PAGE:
Tuesday, November 29, 2011

There is sweat and toil behind every BIDRIWARE

Exquisite:Shah Rasheed Ahmed Quadri working on a Bidriware at Shantiniketan School at Alevoor in Udupi.

Udupi: You simply cannot take your eyes off the exquisite engravings on the goblet, vase and other items made of Bidriware. Such is their mesmerising power.

The rhythmic sound of a hammer on a chisel while dedicatedly engraving designs on a Bidri vase is what attracts you to the master craftsman Shah Rasheed Ahmed Quadri, who is the creator of these beautiful items.

The basic material of Bidriware is an alloy of zinc and copper in the proportion of 16:1. It is on this alloy that artistic designs in pure silver are engraved.

The Birdriware undergoes an eight-stage process. The eight stages are moulding, smoothening by file, designing by chisels, engraving by chisel and hammer, pure silver inlaying, smoothening again, buffing and finally oxidising by soil and ammonium chloride.

The soil for the Bidriware is found in Bidar Fort and in buildings where neither sunlight nor rain has fallen for hundreds of years in the town of Bidar.

According to Mr. Quadri, the origin of Bidriware could be traced to 14th century. Sultan Ahmed Shah Wali Bahamani of the Bahami dynasty invited Abdullah bin Kaiser, a craftsman from Iran who was known for doing beautiful engraving work, for decorating his palaces and courts. Some local people then learnt this work, he said.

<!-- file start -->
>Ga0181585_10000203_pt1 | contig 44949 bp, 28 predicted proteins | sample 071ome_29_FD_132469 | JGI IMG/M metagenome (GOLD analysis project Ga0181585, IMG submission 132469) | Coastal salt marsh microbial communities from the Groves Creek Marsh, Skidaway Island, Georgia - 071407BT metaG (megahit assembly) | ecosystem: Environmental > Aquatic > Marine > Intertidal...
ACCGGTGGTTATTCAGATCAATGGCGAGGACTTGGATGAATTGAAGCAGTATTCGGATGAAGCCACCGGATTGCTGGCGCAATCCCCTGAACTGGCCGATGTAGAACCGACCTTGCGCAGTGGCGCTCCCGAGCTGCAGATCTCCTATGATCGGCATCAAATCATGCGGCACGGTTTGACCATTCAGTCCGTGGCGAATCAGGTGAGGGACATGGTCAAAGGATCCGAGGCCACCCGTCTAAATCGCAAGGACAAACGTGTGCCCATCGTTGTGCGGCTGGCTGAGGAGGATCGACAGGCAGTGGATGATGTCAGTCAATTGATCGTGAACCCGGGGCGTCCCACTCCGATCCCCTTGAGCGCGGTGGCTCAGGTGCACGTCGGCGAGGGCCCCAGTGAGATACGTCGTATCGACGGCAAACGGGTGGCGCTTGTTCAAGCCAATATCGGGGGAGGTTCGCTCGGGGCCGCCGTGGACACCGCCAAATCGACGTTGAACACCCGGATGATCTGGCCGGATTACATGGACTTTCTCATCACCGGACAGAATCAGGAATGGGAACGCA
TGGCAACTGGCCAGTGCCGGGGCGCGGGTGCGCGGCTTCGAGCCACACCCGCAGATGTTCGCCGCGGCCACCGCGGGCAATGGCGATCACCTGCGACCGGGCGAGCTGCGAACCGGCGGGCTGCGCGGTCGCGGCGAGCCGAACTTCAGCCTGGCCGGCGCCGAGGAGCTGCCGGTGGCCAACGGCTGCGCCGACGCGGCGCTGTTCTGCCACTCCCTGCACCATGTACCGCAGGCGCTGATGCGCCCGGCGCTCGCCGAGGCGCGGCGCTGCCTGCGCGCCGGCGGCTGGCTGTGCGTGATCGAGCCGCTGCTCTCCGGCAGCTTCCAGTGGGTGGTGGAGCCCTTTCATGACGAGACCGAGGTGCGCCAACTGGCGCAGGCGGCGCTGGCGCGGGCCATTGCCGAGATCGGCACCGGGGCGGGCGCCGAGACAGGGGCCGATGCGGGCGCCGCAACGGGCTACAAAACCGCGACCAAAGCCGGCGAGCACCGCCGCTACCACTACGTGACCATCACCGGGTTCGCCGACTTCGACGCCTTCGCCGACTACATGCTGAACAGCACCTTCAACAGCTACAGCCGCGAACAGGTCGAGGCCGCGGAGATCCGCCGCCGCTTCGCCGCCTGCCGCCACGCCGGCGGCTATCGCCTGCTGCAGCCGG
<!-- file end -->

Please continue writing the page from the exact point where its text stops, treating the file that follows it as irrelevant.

At present, there are 200 persons in Bidar who are well versed in producing Bidriware. Various items such as goblets, vases, wine decanters, hookahs, cardholders and multi-purpose boxes are produced in Bidriware metal. “It takes eight craftsmen and 15 days to produce a goblet,” Mr. Quadri says.

Producing items from Bidriware has been a family profession of Mr. Quadri. This profession has been passed on from one generation to another. “My brothers and two sons are in this profession. I even trained some outsiders, but they did not stick to it,” he says.

But the stoppage of subsidy of Rs. 16 lakh a year by the Karnataka Handicrafts Development Corporation had hit the craftsmen hard. “Many craftsmen are leaving the trade to work as electricians and plumbers. The Government should act fast and save this glorious metal handicraft otherwise it may become extinct,” Mr. Quadri says.

A recipient of several awards, Mr. Quadri gave a demonstration of Bidriware craft as part of the Karnataka tableau during the Republic Day parade at Rajpath in New Delhi on January 26, 2011.


Source: kemmannu
URL: http://www.kemmannu.com/index.php?action=highlights&type=619